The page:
Business owners who are preparing to sell their businesses always want to know how much their company will bring on the market. Often they have an idea of what they think the business is worth, but that price is often high.
There is the old anecdote about the immigrant who opened his own business in the United States. Like many small business owners, he had his own bookkeeping system. He kept his accounts payable in a cigar box on the left side of his cash register, his daily receipts – cash and credit card receipts – in the cash register, and his invoices and paid bills in a cigar box on the right side of his cash register.
When his youngest son graduated as a CPA, he was appalled by his father’s primitive bookkeeping system. “I don’t know how you can run a business that way,” his son said. “How do you know what your profits are?”
“Well, son,” the father replied, “when I came to this country, I had nothing but the clothes I was wearing. Today, your brother is a doctor, your sister is a lawyer, and you are an accountant. Your mother and I have a nice car, a city house and a place at the beach. We have a good business and everything is paid for. Add that all together, subtract the clothes, and there’s your profit.”
That accounting method won’t help you to sell your business, however,
A commonly accepted method to price a small business is to use Seller’s Discretionary Earnings (SDE). The International Business Brokers Association (IBBA) defines SDE as follows:
Discretionary Earnings – The earnings of a business enterprise prior to the following items:
nonrecurring income and expenses
non-operating income and expenses
depreciation and amortization
interest expense or income
owner’s total compensation for one owner/operator, after adjusting the total compensation of all other owners to market value
Here are some terms as defined by the IBBA:
Owner’s salary – The salary or wages paid to the owner, including related payroll tax burden.
Owner’s total compensation – Total of owner’s salary and perquisites.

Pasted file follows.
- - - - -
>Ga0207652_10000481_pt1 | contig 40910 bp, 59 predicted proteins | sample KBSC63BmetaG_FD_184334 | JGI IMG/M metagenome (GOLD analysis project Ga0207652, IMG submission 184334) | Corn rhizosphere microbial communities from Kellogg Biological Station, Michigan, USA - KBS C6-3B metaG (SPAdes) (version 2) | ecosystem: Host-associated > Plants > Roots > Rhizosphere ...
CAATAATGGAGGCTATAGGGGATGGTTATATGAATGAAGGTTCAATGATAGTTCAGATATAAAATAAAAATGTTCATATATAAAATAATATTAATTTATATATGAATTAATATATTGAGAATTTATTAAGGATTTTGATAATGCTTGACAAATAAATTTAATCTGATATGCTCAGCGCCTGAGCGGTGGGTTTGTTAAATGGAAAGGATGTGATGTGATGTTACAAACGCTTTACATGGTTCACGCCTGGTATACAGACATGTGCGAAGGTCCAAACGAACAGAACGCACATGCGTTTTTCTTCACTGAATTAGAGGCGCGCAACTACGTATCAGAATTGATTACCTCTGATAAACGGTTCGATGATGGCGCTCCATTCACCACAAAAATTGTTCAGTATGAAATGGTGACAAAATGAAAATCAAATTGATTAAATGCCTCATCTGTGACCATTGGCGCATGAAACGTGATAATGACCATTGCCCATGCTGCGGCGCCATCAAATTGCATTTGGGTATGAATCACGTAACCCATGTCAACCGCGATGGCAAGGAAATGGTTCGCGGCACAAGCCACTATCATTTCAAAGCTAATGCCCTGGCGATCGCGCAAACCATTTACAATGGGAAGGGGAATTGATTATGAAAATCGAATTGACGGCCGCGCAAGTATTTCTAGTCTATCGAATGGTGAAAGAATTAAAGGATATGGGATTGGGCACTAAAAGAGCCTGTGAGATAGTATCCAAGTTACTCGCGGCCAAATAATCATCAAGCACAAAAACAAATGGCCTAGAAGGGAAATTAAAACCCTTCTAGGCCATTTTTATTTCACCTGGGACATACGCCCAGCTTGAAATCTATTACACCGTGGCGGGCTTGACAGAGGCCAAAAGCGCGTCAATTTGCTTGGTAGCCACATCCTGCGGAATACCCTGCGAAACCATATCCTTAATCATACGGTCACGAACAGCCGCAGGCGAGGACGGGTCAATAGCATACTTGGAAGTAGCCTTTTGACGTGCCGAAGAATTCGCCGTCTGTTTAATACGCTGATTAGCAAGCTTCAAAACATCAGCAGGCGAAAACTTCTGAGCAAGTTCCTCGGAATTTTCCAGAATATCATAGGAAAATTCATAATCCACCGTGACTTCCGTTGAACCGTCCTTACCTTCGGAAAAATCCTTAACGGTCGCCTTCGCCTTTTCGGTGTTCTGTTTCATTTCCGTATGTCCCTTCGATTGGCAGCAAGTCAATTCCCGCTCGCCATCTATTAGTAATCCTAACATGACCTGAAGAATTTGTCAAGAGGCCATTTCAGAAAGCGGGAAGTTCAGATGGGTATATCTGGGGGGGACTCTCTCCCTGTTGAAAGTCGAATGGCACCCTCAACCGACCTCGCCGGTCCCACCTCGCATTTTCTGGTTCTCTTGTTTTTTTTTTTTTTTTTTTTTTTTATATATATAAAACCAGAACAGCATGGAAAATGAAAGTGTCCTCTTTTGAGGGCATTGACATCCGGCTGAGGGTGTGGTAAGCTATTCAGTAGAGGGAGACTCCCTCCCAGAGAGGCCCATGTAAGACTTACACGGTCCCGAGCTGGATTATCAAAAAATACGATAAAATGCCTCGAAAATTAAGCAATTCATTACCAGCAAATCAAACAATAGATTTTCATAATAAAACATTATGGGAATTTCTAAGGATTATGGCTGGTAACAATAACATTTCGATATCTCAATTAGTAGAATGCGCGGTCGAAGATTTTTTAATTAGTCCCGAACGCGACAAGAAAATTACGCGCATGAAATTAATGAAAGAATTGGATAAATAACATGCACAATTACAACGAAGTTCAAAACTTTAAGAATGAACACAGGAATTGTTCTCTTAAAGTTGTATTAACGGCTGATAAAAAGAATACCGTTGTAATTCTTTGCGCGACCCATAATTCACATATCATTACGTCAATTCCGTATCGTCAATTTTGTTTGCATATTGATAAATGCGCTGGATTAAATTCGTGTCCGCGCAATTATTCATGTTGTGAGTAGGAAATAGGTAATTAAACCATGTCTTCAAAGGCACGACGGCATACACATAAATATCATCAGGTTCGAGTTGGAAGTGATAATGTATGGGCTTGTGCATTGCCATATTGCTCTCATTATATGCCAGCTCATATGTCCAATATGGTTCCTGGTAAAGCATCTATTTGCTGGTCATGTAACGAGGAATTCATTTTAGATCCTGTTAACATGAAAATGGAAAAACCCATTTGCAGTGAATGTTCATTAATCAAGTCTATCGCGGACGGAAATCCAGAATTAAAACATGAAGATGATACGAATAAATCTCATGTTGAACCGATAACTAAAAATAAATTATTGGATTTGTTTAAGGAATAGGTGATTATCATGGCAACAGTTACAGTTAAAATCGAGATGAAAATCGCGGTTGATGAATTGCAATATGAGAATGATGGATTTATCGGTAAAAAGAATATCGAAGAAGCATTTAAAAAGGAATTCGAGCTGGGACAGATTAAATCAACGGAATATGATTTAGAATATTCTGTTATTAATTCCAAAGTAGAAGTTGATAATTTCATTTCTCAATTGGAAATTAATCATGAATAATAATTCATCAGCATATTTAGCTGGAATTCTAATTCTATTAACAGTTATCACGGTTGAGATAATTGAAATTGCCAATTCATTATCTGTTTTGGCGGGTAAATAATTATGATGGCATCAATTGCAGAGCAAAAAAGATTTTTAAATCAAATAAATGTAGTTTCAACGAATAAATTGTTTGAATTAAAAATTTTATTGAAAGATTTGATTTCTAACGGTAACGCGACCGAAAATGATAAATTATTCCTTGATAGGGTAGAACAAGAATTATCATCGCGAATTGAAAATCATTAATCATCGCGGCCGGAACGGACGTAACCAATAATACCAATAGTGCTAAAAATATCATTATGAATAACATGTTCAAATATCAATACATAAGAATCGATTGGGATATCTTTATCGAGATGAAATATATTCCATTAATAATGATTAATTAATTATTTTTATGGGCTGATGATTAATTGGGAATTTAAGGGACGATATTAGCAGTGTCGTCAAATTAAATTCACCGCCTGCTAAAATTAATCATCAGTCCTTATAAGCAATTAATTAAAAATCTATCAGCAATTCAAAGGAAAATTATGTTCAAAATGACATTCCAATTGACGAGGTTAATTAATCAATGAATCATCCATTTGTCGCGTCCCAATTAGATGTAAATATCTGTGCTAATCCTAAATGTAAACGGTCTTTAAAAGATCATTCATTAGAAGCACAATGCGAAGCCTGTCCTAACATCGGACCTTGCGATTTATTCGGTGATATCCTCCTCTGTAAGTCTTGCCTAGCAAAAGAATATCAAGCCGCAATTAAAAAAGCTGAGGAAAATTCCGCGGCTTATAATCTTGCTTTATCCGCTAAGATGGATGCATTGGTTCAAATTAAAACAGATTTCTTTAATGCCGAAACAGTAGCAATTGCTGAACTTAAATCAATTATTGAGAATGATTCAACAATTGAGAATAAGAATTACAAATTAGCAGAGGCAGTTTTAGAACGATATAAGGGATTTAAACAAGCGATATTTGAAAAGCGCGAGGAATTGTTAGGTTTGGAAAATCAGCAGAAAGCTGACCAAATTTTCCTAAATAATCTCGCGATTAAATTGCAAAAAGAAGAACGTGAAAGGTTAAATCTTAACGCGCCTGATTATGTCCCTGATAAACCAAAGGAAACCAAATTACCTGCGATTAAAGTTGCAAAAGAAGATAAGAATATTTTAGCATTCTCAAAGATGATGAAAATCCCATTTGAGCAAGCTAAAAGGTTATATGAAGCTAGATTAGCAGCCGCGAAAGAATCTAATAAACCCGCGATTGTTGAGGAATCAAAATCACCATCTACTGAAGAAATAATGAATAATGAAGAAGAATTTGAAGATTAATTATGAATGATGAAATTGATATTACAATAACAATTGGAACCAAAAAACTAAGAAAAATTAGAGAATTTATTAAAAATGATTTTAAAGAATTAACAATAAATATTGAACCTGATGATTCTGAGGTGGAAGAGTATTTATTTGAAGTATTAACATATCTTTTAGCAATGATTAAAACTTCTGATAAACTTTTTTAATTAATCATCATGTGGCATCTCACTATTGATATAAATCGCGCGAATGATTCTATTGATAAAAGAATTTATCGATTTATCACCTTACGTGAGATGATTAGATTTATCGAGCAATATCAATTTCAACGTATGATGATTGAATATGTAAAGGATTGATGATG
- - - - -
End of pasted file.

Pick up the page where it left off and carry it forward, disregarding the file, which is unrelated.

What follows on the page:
Perquisites – Expenses incurred at the discretion of the owner which are unnecessary to the continued operation of the business.
Developing a Multiplier
Once the SDE has been calculated, a multiplier has to be developed. The following (just as a guideline) should be rated from 0 to 5 with 5 being the highest. For example, if the business is a highly desirable business in the current market, “desirability” would be rated a 4 or 5. If the business is in an industry that is quickly declining or nearly obsolete, “industry” would be given a 0 or 1 rating.
Age: Number of years the seller has owned and operated the business.
- Terms: Is the seller willing to offer terms? For example, will the seller accept 40 percent as a down payment with the seller carrying back 60 percent at terms the business can afford while still providing a living for the buyer?
- Competition: Consider the local market.
- Risk: Is the business itself risky?
- Growth trend of the business: Is it up or down?
- Desirability: How popular is the business in the current market?
- Industry: Is the industry itself declining or growing?
- Type of business: Is the business type easily duplicated?
The average business sells for about 1.8 to 2.5. Obviously, if the SDE is solid and the multiple is above average, the price will be higher. Keep in mind that the price outlined includes all of the assets including fixtures and equipment, goodwill, etc. It does not include real estate or saleable inventory. The price determined above assumes that the business will be delivered to the buyer free and clear of any debt.